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Comfort Food: Tuna Casserole

Grandma lived in the country and she had an outhouse instead of an indoor bathroom.  When we visited it was nerve-wracking, walking through the grass with a flashlight in the dark.
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We spent hours playing on the back porch, cooking mudpies in the wonderful assortment of old tin dishes and gadgets from a box stored in the smokehouse.   There was a beautiful mimosa tree that spread its fern branches and fuzzy pink flowers over the side yard, and soft green moss underfoot by the gate. Children remember these things, you know.
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We were fascinated with our grandparents’ everyday rituals.  We would gather around the old kitchen table to watch Grandpa shave with an old-fashioned straight razor.  He would use a brush to work up a foamy lather in a special shallow dish, and then expertly shave his whiskers while we stared.  At bedtime, Grandma would release her waist-length hair from its bun, then brush and braid it while we watched wistfully.  I think they both secretly enjoyed the admiration and wonder.
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Certain foods bring back memories of Grandma’s house.  Fried potatoes and Moon Pies were always served when we visited.  And sweet tea, the kind with a layer of sugar left in the bottom of the goblet.  Grandma had two kinds of goblets:  plain rose-colored ones and clear ones with a golden edge and an etched grape design. Eventually I started a collection of these goblets and accessories and we use them for holidays and special occasions:
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The best memories of all were sitting on the back porch on summer nights singing Froggie Went a-Courtin’ and snuggling under layers of quilts near an open window in the tiny bedroom, where we could hear the cows and the deliciously scary sounds of coyotes in the distance.
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These recollections have stirred up a question in my mind:  What memories will my children and grandchildren carry into adulthood?  
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It’s odd to think they will remember the ordinary things like dishes and corners in the yard, shaving and reading aloud.  Sure, vacations and major events will fit in the picture, but the “feel” of childhood will consist of impressions of everyday activities and meals.  Their favorite comfort foods will be the meals served on weekday nights, on ordinary dishes.
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One of those childhood comfort foods will be our recipe for Tuna Casserole.  Years ago I made this dish with canned cream-of-something soup and then I discovered how easy it was to make my own white sauce.  It’s a casserole that has stood the test of time and visiting children.  Even those who eyed it with suspicion were surprised at how delicious it tasted.  It’s one of the meals requested by grown children when they come home.
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Tuna Casserole

1 stick butter
½ cup flour
salt and pepper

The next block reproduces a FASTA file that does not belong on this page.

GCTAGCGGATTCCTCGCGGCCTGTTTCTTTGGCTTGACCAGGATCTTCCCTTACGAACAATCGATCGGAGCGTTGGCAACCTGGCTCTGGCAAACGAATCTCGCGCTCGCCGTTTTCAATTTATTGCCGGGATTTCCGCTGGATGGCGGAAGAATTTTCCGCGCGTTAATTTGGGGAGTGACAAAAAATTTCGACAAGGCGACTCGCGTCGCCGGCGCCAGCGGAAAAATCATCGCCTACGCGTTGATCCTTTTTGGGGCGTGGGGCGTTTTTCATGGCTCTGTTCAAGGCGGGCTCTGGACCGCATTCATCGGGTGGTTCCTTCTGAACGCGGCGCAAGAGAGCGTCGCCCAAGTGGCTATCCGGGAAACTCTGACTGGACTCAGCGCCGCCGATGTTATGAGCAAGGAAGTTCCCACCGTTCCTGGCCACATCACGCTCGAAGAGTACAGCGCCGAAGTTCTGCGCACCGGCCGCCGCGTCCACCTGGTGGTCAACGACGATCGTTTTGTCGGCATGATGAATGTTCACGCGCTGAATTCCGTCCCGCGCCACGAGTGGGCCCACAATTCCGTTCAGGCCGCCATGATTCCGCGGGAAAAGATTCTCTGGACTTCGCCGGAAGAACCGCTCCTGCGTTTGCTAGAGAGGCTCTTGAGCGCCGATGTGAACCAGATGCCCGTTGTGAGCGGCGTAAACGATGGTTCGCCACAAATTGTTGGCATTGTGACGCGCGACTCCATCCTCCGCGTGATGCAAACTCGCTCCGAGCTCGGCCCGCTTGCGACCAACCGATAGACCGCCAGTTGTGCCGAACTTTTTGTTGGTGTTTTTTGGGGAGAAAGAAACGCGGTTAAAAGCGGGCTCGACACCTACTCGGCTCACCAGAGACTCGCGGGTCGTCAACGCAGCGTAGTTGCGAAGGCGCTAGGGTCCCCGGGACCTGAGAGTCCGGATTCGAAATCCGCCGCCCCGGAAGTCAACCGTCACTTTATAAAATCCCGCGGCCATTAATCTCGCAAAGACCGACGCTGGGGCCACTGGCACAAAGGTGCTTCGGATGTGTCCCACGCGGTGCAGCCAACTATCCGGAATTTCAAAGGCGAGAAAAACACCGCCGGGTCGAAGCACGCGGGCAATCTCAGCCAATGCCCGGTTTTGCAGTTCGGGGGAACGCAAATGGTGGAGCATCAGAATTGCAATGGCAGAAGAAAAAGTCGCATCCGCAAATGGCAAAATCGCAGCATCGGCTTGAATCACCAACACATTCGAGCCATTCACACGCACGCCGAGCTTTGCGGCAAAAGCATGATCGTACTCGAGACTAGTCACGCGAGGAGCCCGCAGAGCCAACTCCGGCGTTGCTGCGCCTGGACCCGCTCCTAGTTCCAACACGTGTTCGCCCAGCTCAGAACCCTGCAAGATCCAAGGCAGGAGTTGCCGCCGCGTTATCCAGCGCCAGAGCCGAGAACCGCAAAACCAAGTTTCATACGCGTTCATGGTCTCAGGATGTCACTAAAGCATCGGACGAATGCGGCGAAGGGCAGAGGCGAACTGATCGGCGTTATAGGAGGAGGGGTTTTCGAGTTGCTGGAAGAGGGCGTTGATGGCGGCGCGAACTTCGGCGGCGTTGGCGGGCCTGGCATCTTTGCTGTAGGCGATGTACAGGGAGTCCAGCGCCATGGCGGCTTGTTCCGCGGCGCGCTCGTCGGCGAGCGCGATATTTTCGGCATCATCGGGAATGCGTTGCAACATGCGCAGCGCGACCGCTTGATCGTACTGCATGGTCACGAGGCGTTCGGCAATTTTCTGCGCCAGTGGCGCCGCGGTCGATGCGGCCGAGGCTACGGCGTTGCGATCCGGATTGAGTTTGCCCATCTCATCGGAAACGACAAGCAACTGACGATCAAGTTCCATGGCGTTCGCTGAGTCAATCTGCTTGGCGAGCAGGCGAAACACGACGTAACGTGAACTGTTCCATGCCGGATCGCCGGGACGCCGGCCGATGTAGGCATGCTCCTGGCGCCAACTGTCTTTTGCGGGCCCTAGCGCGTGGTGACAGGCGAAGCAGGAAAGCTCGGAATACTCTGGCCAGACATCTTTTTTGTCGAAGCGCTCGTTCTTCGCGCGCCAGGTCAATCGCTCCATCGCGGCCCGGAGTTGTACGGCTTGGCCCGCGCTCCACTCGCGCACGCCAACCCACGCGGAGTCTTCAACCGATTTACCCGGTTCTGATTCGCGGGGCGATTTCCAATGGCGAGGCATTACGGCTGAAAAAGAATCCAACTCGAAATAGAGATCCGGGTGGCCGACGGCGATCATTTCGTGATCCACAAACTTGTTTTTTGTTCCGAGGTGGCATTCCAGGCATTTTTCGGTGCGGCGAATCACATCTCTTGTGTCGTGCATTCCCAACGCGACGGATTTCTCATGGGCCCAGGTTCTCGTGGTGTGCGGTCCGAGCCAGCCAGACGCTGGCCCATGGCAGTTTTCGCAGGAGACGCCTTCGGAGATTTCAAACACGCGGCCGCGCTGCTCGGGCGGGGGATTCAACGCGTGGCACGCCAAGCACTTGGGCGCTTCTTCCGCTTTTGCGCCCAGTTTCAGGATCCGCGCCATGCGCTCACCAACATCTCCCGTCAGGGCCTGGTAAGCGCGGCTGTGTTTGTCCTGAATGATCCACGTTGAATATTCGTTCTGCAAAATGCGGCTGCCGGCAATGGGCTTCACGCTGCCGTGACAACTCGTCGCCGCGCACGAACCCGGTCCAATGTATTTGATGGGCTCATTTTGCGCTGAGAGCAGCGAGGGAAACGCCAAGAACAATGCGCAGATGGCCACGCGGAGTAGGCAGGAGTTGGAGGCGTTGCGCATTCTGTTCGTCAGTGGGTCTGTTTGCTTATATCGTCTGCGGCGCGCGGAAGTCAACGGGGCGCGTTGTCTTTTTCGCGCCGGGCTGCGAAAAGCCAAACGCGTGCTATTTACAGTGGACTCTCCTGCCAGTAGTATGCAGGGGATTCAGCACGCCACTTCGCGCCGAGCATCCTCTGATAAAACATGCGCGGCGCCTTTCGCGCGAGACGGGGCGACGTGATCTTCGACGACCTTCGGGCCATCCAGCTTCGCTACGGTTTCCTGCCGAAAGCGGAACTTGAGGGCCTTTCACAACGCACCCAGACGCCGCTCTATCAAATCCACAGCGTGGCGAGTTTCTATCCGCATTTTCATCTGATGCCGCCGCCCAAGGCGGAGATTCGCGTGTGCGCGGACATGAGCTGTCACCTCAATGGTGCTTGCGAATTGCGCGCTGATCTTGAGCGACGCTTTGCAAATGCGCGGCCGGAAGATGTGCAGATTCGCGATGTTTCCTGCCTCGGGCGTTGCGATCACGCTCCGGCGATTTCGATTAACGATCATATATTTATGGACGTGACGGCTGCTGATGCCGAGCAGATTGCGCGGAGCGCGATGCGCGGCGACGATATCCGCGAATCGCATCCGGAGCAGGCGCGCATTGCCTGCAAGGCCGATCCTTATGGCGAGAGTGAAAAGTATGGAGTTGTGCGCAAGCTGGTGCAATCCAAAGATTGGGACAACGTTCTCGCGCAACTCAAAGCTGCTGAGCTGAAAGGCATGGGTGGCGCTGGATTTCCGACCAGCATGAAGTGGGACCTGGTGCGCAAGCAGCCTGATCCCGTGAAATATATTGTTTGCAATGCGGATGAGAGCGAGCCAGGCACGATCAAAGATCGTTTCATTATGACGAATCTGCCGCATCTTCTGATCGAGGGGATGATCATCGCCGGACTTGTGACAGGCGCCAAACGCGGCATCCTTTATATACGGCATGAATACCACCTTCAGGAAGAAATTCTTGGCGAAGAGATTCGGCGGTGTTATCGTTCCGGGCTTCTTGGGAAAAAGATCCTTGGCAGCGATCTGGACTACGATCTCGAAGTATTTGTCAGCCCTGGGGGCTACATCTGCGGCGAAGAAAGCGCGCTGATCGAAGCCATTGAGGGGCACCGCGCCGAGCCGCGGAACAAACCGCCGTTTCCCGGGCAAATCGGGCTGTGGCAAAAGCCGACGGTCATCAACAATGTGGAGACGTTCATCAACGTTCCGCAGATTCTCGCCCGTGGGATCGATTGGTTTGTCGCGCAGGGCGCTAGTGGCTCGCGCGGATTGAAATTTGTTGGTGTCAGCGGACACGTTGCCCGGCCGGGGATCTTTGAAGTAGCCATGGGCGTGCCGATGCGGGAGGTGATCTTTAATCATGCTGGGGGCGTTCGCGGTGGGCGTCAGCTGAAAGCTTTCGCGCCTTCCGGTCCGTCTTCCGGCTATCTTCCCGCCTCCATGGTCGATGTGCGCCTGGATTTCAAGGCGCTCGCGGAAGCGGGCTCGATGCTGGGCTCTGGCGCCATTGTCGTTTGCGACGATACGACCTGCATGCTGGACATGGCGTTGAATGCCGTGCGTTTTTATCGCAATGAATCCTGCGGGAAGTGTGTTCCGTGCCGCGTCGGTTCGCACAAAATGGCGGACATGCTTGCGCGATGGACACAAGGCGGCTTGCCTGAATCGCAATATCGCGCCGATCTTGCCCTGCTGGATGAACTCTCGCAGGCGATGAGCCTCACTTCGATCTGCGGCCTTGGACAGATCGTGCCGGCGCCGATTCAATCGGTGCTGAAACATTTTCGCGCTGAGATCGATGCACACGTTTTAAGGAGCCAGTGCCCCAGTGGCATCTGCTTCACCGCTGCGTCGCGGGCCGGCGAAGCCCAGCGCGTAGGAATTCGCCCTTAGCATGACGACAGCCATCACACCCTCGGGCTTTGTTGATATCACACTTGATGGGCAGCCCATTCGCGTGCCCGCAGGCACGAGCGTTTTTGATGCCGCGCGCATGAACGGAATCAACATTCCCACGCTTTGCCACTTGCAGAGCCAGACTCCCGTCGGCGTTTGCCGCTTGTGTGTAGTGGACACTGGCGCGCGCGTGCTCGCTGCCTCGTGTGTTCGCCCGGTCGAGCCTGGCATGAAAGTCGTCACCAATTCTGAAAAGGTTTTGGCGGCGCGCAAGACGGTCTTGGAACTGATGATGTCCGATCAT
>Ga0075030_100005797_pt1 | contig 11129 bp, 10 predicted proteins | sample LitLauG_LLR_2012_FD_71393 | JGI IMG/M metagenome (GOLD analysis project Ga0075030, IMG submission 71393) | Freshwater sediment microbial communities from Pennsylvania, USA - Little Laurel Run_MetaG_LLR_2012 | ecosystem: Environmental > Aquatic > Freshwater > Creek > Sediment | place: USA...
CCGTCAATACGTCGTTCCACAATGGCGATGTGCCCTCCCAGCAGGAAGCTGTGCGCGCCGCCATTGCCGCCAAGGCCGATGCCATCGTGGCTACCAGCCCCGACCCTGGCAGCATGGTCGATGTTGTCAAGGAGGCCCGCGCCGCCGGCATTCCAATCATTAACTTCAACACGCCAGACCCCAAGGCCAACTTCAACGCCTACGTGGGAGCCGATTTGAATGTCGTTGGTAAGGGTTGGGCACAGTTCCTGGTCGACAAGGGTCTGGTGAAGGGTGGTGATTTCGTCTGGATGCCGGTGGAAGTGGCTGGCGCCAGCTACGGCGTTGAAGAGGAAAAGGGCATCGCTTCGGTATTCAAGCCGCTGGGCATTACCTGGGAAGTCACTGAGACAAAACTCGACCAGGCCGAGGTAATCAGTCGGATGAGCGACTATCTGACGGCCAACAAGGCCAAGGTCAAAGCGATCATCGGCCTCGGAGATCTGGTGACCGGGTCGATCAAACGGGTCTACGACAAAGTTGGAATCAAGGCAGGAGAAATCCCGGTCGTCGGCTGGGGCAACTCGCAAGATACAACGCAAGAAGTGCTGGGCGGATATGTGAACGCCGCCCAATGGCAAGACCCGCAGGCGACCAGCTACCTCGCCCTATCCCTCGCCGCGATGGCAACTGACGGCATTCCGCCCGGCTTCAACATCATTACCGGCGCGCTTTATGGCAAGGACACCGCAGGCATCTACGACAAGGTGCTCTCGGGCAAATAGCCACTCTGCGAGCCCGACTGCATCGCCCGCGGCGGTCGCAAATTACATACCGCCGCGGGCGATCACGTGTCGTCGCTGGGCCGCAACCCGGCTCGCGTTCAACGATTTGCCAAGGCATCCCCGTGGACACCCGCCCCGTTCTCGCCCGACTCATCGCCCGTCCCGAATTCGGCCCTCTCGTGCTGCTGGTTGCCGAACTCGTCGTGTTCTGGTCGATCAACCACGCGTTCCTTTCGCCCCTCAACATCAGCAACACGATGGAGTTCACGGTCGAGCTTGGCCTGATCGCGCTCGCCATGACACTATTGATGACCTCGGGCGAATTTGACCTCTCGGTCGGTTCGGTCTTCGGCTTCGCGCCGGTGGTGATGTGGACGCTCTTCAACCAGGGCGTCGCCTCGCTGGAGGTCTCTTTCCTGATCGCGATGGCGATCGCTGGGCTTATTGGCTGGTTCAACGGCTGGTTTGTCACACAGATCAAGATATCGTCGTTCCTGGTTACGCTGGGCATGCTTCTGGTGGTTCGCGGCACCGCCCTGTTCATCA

chicken boullion granules
16 oz. egg noodles
2 cans water-packed tuna
grated cheese
crushed crackers or potato chips, optional
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Bring water to boil for noodles in a large pan. Meanwhile, melt butter in saucepan. When it is melted, stir in flour with a slotted spoon to make a smooth paste. Add salt and pepper to taste. Stir 6 teaspoons chicken boullion into 5 cups water and add to butter and flour mixture. Bring to a boil, stirring frequently, until the mixture thickens slightly. Drain two cans of tuna and add to sauce. Stir in a handful of grated cheese.
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Cook the noodles until they are tender.  Drain noodles and pour into 11 x 13 glass dish. Pour sauce over noodles and gently stir until the sauce is evenly distributed. Cover with grated cheese. Top with crushed saltine crackers or potato chips if desired. Bake at 375 degrees for 25 minutes, until golden brown and bubbly.
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This comfort-food casserole goes well with any number of side dishes, but it goes best with a warm welcome, laughter and the memory-making of ordinary days.
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4 Comments

  1. Charlotte,

    This so took me back to my Grandma Cunha’s two story home of years ago. I can see the small ceramic dogs and cats sitting on her mantle. If memory serves me they were Siamese cats with rhinestone-studded collars. Sitting with her at the kitchen table we always ate her cereal, Special K for breakfast. It wasn’t our favorite mainly because it wasn’t sugar coated! lol But, your story really brought back memories I haven’t thought of in years, nice memories.

    Finally, you are right about the kids and grand-kids…what memories will they carry about us? I hope I leave them laughing and wanting to share their special memories just like I am now. Thank you for who you are, what you share and for being a friend.

  2. Thank you!  I can’t usually eat creamed soups because of MSG content (gives me migraines) — so, perhaps reducing the bouillon, I think this is something I could do!

  3. Did you ever make buttered bread crumbs by putting homemade whole wheat bread and soft butter in the blender?  Those take really really good, and you can even use store brought bread…stale bread works great!  I love your recipes and helpful ideas.

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